One thing I’ve been thinking and talking about for the past few weeks is the relationship between four different concepts, a relationship that I didn’t fully grasp at first but have become more convinced of as time wears on. Those terms are:
- Enterprise Canonical Data Model
- Canonical Message Schema
- Event Driven Architecture
- Business Event Ontology
I understood a general relationship between them, but as time has passed and I’ve been placing my mind directly in the space of delivering service oriented business applications, the meanings have crystalized and their relationship has become more important. First, some definitions from my viewpoint.
- Enterprise Canonical Data Model – The data we all agree on. This is not ALL the data. This is the data that we all need to agree on in order to do our business. This is the entire model, as though the enterprise had one and only one relational database. Of course, it is impossible for the enterprise to function with a single database. So, in some respect, creating this model is an academic exercise. It’s usefulness doesn’t become apparent until you add in the following concepts, so read on.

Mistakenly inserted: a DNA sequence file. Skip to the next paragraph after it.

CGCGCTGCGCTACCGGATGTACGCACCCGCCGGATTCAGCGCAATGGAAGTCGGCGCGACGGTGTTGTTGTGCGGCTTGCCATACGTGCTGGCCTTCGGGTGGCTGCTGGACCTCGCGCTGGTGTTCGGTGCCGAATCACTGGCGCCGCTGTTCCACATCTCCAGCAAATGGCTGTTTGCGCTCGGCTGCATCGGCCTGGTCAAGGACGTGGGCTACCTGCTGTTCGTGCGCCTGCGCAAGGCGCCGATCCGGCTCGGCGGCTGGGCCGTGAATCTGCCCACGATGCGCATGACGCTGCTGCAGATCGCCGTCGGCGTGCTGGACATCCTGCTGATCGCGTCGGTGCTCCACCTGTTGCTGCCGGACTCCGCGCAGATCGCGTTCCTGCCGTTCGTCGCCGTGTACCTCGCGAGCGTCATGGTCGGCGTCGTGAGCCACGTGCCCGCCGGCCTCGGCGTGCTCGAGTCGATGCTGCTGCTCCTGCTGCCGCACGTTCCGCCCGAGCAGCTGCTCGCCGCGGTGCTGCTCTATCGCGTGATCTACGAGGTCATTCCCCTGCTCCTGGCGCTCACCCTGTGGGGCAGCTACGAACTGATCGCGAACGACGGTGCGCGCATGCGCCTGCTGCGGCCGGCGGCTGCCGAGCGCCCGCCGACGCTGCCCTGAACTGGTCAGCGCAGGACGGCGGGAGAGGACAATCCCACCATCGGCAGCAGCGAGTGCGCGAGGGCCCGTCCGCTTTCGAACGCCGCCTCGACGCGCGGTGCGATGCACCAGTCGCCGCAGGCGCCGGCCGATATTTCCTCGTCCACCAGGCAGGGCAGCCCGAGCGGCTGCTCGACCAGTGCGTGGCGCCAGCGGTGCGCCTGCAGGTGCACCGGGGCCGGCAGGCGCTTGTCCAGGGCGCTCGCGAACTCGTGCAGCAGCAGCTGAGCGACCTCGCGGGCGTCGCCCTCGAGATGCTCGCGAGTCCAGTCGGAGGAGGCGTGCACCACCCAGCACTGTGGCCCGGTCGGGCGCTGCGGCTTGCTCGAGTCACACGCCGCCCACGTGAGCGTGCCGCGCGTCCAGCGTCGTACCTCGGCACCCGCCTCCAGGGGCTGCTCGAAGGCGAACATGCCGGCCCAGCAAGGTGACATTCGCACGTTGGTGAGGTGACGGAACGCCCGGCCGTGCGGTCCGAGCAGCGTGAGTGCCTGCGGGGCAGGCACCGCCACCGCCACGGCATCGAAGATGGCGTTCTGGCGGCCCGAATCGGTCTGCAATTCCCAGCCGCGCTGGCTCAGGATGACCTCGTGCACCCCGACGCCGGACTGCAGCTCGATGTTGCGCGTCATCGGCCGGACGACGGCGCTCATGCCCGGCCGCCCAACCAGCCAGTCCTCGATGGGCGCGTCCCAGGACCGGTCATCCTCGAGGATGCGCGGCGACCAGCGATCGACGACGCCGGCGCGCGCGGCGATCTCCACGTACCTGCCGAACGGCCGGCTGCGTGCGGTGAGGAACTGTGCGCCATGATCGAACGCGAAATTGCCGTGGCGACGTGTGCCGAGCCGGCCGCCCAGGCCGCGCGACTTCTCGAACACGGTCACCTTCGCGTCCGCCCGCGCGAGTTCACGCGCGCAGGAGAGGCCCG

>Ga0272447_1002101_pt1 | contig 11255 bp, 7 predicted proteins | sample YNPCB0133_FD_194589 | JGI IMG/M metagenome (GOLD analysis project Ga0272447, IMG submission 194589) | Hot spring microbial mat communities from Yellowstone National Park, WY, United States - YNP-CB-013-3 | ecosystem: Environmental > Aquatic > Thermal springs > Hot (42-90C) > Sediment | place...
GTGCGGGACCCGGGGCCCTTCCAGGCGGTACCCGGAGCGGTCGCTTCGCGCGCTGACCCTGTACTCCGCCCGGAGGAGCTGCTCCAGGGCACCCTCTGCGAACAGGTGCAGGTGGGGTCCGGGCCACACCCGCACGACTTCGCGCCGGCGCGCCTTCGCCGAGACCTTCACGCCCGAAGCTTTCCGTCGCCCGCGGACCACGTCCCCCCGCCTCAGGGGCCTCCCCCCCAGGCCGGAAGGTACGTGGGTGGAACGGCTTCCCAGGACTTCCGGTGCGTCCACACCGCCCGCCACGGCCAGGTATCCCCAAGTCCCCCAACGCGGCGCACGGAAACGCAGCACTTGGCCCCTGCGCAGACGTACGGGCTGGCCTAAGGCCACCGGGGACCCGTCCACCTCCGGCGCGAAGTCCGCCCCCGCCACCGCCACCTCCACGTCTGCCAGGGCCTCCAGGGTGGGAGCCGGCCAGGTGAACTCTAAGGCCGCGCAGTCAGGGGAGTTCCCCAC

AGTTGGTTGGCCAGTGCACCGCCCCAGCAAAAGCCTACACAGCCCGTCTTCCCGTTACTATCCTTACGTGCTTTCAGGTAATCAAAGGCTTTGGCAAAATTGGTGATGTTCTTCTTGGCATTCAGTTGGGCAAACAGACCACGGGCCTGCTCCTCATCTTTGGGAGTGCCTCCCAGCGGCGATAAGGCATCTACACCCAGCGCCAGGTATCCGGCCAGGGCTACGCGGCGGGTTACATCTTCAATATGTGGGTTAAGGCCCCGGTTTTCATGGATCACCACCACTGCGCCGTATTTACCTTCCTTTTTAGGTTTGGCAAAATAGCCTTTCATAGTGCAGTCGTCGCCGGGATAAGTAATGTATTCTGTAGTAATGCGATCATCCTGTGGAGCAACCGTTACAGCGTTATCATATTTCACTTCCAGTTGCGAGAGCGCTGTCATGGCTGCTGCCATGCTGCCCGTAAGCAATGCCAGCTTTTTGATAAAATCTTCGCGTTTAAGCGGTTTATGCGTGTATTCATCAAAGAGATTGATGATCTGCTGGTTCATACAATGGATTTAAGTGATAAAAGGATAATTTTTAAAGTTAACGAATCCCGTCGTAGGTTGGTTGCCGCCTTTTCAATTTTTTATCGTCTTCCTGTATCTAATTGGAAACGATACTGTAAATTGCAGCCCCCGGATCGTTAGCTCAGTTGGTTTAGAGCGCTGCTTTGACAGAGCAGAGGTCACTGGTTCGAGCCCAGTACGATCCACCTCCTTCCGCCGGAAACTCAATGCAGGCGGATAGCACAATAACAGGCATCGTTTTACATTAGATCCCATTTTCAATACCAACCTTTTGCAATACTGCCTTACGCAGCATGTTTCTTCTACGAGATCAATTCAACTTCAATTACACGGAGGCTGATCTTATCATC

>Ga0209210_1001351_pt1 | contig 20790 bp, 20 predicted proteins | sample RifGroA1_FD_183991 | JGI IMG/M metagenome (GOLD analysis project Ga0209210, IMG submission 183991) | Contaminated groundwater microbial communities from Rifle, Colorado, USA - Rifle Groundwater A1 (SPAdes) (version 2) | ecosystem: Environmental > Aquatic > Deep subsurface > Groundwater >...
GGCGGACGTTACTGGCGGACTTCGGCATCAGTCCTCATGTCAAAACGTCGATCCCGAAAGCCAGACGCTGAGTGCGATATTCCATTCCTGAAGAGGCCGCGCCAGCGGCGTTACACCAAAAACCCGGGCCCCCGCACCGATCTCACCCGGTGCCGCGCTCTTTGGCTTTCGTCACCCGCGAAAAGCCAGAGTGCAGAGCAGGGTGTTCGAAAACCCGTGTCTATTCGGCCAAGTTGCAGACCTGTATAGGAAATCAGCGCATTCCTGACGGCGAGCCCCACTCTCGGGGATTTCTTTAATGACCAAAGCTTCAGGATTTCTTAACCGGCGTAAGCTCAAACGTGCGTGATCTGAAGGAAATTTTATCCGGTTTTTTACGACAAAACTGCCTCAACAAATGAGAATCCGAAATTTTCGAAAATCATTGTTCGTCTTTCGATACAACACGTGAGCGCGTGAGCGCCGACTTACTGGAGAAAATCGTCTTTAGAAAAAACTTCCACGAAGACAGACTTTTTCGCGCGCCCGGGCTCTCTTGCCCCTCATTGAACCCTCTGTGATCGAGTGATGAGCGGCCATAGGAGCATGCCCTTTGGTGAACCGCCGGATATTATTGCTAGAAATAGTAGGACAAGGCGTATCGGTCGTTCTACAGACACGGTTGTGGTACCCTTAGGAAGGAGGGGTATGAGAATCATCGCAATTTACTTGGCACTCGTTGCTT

- Canonical Message Schema – When we pass a message from one application to another, over a Service Oriented Architecture or in EDI or in a batch file, we pass a set of data between applications. Both the sender and the reciever have a shared understanding of what these fields (a) data type, (b) range of values, and (c) semantic meaning. The first two we can handle with the service tools we have. The third one is far and away the hardest to do, and this is where most of the cost of point-to-point integration comes from: creating a consistent agreement between two applications for what the data MEANS and how it will be used.